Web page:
The printed time for "Movin' Out" is (3:30), but the actual time is (3:38). Just a tad bit more info for the database. The extra 10 seconds when compared with the LP version is a slightly longer fade.
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Hykker
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Posted: 19 May 2008 at 4:48pm | IP Logged Quote Hykker


EdisonLite wrote:
Are there any differences between [the two commercial 45 releases of Billy Joel's "Movin' Out" on catalog numbers] 10624 and 10708? Does the first one lack the car engine sound and the second one have it?

I had no idea "Movin' Out" was the first single. One of the biggest albums of the '70s and the first single first bombed! How many months before "Just the Way You Are" was "Movin' Out" released, and was it before the LP was even released?


jimct wrote:
Gordon: I have never heard a "Movin' Out" 45 with the car engine sound, but I don't have the Columbia 10624 to check against.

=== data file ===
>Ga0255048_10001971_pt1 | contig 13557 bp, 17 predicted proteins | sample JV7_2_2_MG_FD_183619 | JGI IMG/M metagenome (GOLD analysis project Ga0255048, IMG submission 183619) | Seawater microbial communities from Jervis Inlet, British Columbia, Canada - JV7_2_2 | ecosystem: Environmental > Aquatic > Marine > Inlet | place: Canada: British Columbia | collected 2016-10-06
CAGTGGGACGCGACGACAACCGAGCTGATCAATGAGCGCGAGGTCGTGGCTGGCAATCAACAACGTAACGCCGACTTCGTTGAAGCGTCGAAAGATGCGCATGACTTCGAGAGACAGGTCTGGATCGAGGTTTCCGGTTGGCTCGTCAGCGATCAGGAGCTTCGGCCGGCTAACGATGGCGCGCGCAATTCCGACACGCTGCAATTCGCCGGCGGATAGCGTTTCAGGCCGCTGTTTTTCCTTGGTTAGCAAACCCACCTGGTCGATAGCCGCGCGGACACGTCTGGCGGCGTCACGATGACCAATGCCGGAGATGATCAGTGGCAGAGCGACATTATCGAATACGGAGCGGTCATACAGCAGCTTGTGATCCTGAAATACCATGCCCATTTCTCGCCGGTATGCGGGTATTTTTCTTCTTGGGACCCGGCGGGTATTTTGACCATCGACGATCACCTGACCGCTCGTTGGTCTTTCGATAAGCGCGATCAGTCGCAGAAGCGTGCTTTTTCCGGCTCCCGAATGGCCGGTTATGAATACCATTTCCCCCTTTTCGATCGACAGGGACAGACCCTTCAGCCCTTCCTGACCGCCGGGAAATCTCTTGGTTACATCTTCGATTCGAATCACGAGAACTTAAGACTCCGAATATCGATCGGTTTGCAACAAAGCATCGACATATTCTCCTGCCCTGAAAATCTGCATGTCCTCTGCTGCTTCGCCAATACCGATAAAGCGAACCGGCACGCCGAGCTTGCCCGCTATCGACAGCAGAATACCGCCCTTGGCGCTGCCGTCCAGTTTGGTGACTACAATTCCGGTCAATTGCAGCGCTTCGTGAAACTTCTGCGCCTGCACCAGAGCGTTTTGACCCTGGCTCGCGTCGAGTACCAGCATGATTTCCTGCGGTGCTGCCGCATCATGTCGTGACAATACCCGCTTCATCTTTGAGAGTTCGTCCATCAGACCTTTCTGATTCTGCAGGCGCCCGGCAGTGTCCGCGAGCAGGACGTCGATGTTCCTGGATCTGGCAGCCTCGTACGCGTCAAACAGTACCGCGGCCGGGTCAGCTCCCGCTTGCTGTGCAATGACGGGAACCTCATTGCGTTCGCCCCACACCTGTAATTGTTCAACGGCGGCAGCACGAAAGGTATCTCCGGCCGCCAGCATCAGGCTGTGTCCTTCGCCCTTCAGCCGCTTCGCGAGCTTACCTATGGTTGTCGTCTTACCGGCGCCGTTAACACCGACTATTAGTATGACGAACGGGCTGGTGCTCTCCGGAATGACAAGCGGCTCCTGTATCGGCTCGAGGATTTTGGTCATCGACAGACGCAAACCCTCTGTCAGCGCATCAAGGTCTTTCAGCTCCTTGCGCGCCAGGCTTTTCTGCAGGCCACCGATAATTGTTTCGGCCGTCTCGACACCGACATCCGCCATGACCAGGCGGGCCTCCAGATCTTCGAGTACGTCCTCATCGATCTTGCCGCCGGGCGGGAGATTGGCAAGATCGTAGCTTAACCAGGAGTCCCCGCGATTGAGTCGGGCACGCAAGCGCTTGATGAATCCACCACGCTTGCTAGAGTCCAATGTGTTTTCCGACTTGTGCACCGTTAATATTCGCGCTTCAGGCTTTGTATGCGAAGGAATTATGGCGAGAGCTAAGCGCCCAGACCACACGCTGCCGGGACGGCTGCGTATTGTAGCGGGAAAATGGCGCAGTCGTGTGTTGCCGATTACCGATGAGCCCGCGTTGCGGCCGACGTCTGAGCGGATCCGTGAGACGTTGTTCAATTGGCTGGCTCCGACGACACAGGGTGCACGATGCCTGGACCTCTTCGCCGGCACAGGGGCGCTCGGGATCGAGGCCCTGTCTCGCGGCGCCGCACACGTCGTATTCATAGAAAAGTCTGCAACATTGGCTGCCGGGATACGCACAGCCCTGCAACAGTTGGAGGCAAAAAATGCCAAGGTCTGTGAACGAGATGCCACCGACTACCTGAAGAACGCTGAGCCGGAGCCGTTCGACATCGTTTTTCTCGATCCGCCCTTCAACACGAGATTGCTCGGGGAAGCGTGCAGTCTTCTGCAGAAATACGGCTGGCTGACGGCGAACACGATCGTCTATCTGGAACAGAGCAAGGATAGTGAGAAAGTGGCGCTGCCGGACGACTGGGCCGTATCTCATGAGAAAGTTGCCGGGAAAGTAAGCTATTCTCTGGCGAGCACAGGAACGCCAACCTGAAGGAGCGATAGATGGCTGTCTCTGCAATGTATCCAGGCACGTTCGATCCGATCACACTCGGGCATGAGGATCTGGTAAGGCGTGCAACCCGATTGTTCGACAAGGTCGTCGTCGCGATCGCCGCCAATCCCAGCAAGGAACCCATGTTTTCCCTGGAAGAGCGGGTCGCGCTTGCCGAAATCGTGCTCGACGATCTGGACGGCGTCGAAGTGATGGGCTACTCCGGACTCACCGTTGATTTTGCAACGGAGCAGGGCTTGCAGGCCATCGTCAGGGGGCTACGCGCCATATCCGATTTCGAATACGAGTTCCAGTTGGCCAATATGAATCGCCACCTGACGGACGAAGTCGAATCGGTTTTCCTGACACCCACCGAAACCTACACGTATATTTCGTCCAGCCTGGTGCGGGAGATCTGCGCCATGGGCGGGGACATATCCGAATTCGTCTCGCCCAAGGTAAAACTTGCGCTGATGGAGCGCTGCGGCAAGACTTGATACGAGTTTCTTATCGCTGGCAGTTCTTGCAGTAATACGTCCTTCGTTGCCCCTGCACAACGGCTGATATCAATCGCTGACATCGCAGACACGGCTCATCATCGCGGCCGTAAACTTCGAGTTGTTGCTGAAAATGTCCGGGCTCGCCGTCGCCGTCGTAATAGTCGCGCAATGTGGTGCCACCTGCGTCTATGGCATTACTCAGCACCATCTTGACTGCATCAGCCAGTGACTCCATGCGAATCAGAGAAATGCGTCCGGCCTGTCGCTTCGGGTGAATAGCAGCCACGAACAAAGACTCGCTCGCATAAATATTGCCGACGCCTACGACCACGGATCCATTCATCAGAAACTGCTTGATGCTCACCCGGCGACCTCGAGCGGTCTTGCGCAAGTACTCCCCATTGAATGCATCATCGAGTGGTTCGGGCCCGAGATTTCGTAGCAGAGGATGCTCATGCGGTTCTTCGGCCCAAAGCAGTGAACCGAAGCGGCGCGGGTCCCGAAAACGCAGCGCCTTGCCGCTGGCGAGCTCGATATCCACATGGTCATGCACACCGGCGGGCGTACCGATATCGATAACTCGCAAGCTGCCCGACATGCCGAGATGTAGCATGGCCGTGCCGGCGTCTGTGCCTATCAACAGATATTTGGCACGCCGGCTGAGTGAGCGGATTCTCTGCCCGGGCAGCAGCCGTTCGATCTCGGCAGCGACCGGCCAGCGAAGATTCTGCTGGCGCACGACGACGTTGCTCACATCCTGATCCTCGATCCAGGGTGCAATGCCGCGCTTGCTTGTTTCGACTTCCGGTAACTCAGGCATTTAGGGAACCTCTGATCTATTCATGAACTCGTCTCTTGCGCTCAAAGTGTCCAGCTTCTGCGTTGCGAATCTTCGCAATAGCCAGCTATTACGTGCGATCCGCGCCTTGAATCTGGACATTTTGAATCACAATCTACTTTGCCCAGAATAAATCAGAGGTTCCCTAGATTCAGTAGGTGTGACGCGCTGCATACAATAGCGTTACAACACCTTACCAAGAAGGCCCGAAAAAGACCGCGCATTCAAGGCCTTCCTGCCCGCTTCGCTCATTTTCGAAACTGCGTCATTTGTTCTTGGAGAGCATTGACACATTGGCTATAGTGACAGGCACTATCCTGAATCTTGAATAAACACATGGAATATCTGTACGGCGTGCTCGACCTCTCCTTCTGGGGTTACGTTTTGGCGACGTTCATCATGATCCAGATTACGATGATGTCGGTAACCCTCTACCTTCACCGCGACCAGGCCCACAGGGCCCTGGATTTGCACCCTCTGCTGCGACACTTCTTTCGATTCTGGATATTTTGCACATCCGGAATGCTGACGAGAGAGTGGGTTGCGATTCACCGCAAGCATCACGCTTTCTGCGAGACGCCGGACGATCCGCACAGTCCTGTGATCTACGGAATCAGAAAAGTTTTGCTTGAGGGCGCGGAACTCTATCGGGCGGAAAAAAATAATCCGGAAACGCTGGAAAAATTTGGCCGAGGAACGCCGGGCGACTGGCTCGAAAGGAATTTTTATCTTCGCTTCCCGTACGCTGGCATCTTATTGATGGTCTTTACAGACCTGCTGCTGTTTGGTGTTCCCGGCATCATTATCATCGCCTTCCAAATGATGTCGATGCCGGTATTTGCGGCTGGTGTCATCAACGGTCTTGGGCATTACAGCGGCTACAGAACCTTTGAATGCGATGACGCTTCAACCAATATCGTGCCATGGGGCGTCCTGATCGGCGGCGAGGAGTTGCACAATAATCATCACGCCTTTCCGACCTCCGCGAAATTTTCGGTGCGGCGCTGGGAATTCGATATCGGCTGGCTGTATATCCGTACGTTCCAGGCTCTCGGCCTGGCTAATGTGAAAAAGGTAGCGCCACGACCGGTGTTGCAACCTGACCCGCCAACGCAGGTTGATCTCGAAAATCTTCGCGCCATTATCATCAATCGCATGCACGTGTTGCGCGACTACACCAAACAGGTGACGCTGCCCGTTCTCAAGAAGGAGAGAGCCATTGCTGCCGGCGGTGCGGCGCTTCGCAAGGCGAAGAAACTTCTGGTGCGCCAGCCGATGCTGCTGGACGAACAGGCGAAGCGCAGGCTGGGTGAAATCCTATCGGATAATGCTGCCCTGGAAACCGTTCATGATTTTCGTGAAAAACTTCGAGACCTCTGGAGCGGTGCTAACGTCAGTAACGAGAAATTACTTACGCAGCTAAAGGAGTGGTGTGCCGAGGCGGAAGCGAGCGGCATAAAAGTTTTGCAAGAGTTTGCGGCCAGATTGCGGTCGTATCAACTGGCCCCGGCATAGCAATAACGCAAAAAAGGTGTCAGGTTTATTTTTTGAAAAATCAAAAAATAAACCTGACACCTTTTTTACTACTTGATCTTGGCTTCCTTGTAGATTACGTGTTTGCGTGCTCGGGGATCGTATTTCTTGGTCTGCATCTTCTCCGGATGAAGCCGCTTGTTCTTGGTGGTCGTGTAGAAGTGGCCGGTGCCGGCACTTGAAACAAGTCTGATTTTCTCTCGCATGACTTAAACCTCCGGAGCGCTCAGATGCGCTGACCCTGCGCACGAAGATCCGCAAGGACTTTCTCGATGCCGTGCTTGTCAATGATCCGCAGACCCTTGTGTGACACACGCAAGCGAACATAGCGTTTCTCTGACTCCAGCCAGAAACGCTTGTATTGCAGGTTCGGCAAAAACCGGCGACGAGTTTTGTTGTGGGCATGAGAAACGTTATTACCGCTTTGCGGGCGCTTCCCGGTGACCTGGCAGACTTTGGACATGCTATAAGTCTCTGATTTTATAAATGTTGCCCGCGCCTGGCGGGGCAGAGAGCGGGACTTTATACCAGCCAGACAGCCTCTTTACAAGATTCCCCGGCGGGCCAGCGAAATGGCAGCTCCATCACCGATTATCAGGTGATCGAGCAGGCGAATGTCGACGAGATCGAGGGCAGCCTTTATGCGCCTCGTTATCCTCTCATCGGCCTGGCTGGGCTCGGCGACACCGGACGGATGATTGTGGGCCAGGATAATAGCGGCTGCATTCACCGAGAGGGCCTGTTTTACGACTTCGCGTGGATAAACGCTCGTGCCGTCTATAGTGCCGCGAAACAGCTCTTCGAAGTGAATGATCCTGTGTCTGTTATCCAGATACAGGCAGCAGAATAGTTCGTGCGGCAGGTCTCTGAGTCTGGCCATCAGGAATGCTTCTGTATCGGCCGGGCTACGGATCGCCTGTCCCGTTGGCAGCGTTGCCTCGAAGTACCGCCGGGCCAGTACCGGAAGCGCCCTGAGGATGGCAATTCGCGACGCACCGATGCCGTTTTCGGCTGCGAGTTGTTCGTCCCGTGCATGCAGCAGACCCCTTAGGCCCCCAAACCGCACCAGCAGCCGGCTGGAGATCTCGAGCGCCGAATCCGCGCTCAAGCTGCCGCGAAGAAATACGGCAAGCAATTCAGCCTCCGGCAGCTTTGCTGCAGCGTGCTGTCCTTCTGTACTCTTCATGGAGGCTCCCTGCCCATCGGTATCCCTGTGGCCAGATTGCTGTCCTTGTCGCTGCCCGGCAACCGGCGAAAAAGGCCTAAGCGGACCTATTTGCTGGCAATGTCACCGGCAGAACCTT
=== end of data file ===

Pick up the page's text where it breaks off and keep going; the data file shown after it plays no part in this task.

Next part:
(some snippage)
From the first time my local station played it, I heard them play the LP version, with the car engine sound. Personally, I always thought it was one of the best parts of the song. To this day, I have NEVER heard "Movin' Out" on the radio WITHOUT hearing the car engine SFX - in other words, the 45 version.


I have a promo copy of the 10624 release, and it does not have the car sfx at the end.

I personally prefer the 45 version without the "peel out" at the end...to me it always sounded tacked on & superfluous. I don't recall hearing the album version on the radio very much back when it was current, though that's all you hear now.

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Ron S
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Posted: 10 February 2019 at 8:13am | IP Logged Quote Ron S

So to this day the 45 version has not appeared on any CD?

Edited by Ron S on 10 February 2019 at 8:14am
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Santi Paradoa
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Posted: 10 February 2019 at 9:09am | IP Logged Quote Santi Paradoa

And good chance it never will (thanks to Billy himself who is not a big fan of any of his 45 edits and/or versions).